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Medicare Annual Enrollment: What Disability Recipients Should Know

Osterhout Berger Disability Law > Blog  > Medicare Annual Enrollment: What Disability Recipients Should Know

Medicare Annual Enrollment: What Disability Recipients Should Know

Disability beneficiaries receiving Medicare should be asking the following questions right now:

  • Do I have proper prescription drug coverage?
  • Should I enroll in a Part C Medicare Advantage plan?
  • Am I on the best plan for me?
  • Can I save money?

This time of year, it’s hard to turn on the tv without being bombarded by insurance company commercials advertising their Medicare products. Each year, the Medicare annual enrollment period is between October 15th – December 7th. During this time, Medicare beneficiaries have the option to add, change or remove coverage. Many assume that the commercials are targeted to senior citizens but the insurance carriers also want to get the attention of individuals receiving Social Security disability insurance (SSDI).

SSA automatically enrolls SSDI recipients in Medicare after receiving benefits for two years, but typically, it is only Original Medicare, Part A (hospital coverage) and Part B (medical). The SSDI recipient has the option to enroll in a Part C (Medicare Advantage) plan or a Part D (stand-alone prescription drug) plan. Part C plans, which replace traditional Medicare, are offered by private insurance companies such as Humana, Aetna, AARP, and other carriers. These plans cover everything that traditional Medicare does and they usually have a very low and sometimes no monthly premium. Not only do they protect costs by limiting out of pocket expenses, but most of them include prescription drug coverage as well as dental, vision, and hearing coverage. A lot of times, Part C may be the best option for Medicare recipients under age 65, but not always. Sometimes the best option is to stay on Original Medicare (A&B) and add a Part D prescription drug plan. Once Medicare starts for SSDI recipients, they only have a limited initial enrollment period to elect Part C or Part D. If the deadline is missed, the recipient must wait until the annual enrollment period to enroll for the next year.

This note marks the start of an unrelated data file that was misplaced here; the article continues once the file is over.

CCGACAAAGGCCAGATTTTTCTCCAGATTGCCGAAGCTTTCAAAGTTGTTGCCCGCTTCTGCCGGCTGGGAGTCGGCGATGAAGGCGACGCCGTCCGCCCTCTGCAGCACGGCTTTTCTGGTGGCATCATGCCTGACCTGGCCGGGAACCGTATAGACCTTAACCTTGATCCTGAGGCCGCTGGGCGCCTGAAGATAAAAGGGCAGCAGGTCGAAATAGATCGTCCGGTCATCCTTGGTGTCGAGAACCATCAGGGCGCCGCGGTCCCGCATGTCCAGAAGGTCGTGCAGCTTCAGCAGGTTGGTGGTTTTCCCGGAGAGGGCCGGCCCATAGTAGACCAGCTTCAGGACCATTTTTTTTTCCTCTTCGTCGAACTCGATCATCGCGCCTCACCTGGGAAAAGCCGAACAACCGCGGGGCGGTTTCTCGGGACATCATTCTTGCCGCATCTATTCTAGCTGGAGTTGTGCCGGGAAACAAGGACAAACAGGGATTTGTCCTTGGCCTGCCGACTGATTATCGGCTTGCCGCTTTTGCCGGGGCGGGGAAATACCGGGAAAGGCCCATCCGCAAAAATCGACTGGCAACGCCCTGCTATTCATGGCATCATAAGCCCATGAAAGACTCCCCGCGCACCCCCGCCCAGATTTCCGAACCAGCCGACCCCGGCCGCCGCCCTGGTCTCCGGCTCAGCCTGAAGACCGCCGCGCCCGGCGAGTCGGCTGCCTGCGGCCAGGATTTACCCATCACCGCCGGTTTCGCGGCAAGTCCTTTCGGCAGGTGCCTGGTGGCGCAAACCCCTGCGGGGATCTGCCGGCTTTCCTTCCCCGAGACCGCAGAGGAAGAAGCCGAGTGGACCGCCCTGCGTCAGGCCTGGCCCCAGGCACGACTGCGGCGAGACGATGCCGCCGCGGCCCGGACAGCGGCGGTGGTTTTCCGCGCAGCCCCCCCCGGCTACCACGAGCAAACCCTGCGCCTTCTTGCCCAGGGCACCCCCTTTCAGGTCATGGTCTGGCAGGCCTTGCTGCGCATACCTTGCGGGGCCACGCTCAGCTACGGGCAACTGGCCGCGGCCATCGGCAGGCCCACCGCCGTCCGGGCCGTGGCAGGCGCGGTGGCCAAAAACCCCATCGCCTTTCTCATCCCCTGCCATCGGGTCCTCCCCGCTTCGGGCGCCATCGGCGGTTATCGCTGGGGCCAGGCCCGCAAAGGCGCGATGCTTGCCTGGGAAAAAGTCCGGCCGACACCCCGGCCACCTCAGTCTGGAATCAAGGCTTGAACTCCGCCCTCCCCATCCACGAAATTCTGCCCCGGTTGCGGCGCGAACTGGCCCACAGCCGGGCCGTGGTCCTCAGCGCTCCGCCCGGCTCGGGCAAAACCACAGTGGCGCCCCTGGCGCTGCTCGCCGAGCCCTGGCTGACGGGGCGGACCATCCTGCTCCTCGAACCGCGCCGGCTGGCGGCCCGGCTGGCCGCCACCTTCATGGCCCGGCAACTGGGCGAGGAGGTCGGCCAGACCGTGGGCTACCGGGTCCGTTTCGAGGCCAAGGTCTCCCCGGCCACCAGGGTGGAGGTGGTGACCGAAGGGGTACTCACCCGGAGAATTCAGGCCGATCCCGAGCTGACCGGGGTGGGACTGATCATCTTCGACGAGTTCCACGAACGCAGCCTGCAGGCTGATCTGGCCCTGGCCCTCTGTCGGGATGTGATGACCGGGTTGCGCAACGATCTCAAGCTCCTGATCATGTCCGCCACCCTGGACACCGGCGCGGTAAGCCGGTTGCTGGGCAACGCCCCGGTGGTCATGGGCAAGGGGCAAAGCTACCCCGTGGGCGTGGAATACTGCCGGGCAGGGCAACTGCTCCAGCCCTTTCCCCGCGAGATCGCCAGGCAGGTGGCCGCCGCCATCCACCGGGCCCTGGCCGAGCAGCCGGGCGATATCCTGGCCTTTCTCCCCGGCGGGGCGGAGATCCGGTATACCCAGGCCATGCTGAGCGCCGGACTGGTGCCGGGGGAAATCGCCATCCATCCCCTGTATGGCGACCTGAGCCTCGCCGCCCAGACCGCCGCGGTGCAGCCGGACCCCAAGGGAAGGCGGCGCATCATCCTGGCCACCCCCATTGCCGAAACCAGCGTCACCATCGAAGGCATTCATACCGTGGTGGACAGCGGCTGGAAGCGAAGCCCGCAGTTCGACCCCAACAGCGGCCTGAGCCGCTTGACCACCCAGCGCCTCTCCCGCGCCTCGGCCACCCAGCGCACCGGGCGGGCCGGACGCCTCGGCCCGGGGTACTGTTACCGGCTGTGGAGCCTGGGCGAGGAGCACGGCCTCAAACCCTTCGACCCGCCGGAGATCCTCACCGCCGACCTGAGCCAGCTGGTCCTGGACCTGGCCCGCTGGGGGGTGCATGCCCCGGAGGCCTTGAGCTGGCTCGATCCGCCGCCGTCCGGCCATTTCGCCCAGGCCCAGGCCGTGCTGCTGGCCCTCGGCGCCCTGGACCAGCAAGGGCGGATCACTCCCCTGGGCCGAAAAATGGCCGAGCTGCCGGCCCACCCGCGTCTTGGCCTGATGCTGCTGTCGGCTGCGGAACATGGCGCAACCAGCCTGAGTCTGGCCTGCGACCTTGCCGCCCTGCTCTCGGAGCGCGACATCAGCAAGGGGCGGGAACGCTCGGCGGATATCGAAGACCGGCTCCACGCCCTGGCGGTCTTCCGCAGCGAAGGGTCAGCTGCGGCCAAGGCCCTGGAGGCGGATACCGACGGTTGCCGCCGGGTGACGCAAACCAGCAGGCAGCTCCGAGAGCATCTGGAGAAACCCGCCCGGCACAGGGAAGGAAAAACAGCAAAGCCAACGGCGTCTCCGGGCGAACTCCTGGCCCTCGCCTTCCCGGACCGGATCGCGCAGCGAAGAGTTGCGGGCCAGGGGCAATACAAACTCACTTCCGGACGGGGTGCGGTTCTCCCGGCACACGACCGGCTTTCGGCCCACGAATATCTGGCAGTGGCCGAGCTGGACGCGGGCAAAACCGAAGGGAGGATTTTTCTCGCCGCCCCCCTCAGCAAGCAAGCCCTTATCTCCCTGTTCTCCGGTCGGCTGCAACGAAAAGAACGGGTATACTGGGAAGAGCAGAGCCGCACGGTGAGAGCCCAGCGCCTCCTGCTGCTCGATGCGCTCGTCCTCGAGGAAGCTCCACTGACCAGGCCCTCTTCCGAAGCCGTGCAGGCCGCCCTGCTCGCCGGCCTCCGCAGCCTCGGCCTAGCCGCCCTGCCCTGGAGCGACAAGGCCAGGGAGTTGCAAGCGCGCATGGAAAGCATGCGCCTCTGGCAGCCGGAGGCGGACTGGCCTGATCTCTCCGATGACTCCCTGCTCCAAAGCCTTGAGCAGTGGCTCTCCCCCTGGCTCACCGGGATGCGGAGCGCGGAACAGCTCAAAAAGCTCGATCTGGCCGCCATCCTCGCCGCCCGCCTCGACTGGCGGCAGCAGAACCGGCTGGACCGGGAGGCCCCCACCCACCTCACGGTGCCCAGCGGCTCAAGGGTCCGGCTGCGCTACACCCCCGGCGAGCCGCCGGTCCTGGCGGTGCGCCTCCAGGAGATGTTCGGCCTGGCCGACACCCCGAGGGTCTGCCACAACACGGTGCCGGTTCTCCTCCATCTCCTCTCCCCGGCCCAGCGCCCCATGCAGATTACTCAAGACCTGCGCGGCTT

If you would like to see if there is a better plan for you that can reduce your cost, this is the time! After December 7th, beneficiaries may not be able to make these changes until the next annual enrollment period begins in October of 2020.

We can help you with this confusing process. We have a licensed insurance agent on staff who is prepared to help you understand your options at no cost. Complete the form below to have someone from our team call you for a no-charge consultation.

When we represent SSDI claimants before the Social Security Administration, part of our goal is to secure Medicare benefits in order to give them affordable medical coverage. There is no obligation for OBL clients to use our in-house agent; we simply want to help our clients and others get the best care possible.

Julie Phelps